Low SAT or ACT Test Scores? You Still Have College Options
Scoring poorly on the SAT or ACT doesn’t mean the end of your college dreams.
December 20, 2013
Sometimes students who receive good grades in their high school courses might not get high scores on a standardized test such as the SAT or ACT. Many factors could have played against you here: the length of those tests, a learning disability, a studying technique that doesn't fit well into the multiple-choice style of the SAT/ACT, or maybe you simply weren't prepared enough.
Whatever the case might be, don’t worry! You still have options. A low SAT or ACT score doesn’t have to keep your out of the college of your dreams.
Even if your score is below what a college or university requires, you may still be able to get in if you have excelled in other aspects of your education.
Although being able to submit good SAT or ACT scores can greatly expand your possible college choices, there are colleges and universities out there that accept students with lower than average scores, and some schools that don’t require these tests at all. Here’s what to do if you view your scores and don’t find the numbers you were hoping for.
What Can You Do if You Get a Low Score on the ACT or SAT?
First of all, don’t panic. If you’re able to retake the test, do it. But even if you can’t, all is not lost.
Some colleges and universities put more emphasis on test scores than others, and they have different minimum score requirements. A college search will show you what each of your schools requires. Just go to a school’s description and click the admission tab. You may be surprised to discover that what you thought was a low score still fits within the admissions criteria for a given college or university.
And remember, even if your score is below what a college or university requires, you may still be able to get in if you have excelled in other aspects of your education, such as high grades or extracurricular activities. Also, if you excel in math, for example, and plan to pursue that as your major, you may find that some colleges or degree programs may not be as concerned about your scores in other areas, like English.
To avoid standardized scores altogether, add colleges and universities to your college search that don’t factor test scores into their admissions decisions at all. There are a growing number of colleges that are offering a test-optional track for admission to their degree program. In some cases, you will find a college that won’t look at standardized tests all, or that uses them for course-placement purposes or ignores them completely if other conditions are met.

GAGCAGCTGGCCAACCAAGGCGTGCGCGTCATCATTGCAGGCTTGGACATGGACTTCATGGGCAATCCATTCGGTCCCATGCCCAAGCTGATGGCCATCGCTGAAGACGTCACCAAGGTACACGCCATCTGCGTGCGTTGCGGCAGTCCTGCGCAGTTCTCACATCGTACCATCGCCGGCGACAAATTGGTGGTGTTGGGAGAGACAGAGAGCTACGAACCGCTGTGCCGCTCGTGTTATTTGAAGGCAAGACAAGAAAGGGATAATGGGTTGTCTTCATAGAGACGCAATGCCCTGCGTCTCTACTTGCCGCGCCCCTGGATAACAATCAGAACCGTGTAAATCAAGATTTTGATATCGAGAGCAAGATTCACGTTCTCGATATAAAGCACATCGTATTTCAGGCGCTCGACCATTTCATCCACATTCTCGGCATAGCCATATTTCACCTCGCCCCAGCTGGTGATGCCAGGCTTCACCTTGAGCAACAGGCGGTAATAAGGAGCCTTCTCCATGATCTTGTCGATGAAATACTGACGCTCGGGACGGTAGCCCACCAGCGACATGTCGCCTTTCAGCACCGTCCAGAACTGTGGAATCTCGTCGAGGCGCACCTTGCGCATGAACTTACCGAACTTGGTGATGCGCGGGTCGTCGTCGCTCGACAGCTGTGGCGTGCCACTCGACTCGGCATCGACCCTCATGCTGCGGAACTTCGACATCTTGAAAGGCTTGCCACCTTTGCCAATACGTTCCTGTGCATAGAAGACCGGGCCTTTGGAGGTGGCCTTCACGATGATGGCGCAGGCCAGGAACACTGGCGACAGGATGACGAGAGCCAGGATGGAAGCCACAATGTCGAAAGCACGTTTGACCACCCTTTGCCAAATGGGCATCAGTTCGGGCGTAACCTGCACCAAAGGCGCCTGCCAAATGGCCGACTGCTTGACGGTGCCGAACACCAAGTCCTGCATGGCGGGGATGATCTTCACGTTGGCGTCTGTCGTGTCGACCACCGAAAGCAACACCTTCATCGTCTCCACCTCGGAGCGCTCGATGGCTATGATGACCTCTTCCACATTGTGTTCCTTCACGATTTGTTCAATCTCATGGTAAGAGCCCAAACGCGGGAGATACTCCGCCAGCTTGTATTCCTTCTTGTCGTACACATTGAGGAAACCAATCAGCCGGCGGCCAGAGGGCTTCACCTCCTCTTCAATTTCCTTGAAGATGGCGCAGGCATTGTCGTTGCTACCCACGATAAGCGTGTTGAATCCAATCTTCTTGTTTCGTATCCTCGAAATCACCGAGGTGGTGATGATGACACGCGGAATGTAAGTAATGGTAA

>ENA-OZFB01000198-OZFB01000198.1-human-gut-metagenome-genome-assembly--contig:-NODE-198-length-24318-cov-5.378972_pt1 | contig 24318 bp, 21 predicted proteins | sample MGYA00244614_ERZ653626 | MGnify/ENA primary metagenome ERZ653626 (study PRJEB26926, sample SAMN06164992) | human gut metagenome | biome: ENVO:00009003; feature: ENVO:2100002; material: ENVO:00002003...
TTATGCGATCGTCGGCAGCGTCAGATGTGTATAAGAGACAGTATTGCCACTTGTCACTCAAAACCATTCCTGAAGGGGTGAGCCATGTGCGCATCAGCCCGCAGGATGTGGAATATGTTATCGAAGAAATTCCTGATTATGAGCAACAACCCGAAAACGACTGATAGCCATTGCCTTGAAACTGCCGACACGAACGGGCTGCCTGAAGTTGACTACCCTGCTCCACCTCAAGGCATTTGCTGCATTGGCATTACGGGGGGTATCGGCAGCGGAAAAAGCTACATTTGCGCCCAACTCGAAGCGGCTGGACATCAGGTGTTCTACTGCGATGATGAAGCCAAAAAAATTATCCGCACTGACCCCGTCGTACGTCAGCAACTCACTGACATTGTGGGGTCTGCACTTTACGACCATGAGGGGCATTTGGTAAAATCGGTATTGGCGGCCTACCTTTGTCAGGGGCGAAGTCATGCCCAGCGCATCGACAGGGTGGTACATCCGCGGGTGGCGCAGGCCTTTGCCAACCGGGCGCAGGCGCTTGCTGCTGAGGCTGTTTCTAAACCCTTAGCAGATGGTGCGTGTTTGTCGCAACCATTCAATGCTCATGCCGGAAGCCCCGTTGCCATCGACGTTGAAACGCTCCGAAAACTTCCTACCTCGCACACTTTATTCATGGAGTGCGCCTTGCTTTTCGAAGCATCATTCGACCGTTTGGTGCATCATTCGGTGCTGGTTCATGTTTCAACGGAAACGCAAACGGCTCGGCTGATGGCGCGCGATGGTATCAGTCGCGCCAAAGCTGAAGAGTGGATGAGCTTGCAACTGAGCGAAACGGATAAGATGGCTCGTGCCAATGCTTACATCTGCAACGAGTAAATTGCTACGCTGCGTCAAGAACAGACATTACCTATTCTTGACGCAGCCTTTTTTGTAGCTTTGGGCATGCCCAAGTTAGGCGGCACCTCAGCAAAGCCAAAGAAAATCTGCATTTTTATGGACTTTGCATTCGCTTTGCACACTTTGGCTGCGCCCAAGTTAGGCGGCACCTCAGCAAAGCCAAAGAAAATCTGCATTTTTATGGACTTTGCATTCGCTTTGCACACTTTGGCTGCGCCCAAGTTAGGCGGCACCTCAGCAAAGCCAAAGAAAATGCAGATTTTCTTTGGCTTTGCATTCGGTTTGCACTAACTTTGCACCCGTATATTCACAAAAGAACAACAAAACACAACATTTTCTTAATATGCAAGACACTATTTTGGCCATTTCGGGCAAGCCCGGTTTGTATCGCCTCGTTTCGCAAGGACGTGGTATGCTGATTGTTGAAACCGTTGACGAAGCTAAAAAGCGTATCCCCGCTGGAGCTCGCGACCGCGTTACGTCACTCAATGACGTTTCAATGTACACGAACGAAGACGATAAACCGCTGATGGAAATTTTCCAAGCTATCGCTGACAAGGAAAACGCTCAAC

Here are some colleges and universities that don’t require the SAT or ACT tests:
- University of Texas at Austin (No SAT/ACT required if GPA and class rank minimums are met)
- Arizona State University (No SAT/ACT required if GPA and class rank minimums are met)
- California Institute of the Arts
- Alcorn State University (SAT/ACT used only for placement if GPA and class rank minimums are met)
- Wake Forest University
- Columbia College
- University of Mississippi (SAT/ACT used only for placement if GPA and class rank minimums are met)
- Indiana State University (SAT/ACT used only for placement)
- Knox College
- University of Nevada, Las Vegas (No SAT/ACT required if GPA and class rank minimums are met)
For a full list of colleges and universities that have test-optional admissions policies, visit the FairTest website. You will find a college key at the bottom that describes in more detail what each school looks for.
- If your scores don’t qualify you for the 4-year college or university of your dreams, consider a career college, community college or distance learning program. Schools that offer associates degrees and online degrees generally do not require standardized test scores. A degree from these schools can be sufficient for employment in many careers you may be considering. Alternatively, you can transfer from one of these schools to a traditional college to pursue your bachelors degree.
- Take your SAT or ACT early in your junior year to give yourself time to study and retake the test later in the year or during your senior year. For help improving your SAT or ACT scores check out prep courses available during the summer, on weekends and online.
- If you are accepted to a college that does not require an SAT or ACT, the college may have you take math and English placement exams when you arrive on campus.
- Depending on the schools you’re considering, you may be required to take the SAT Subject Test in some subjects. These are one-hour subject tests that show your depth of knowledge in a specific area. Contact each school to find out which of these tests you should take. In addition to using your scores for admissions, some schools use your scores for course placement or to help you choose courses. If you score well on these tests, they could help you move ahead more quickly in the majors you’re considering.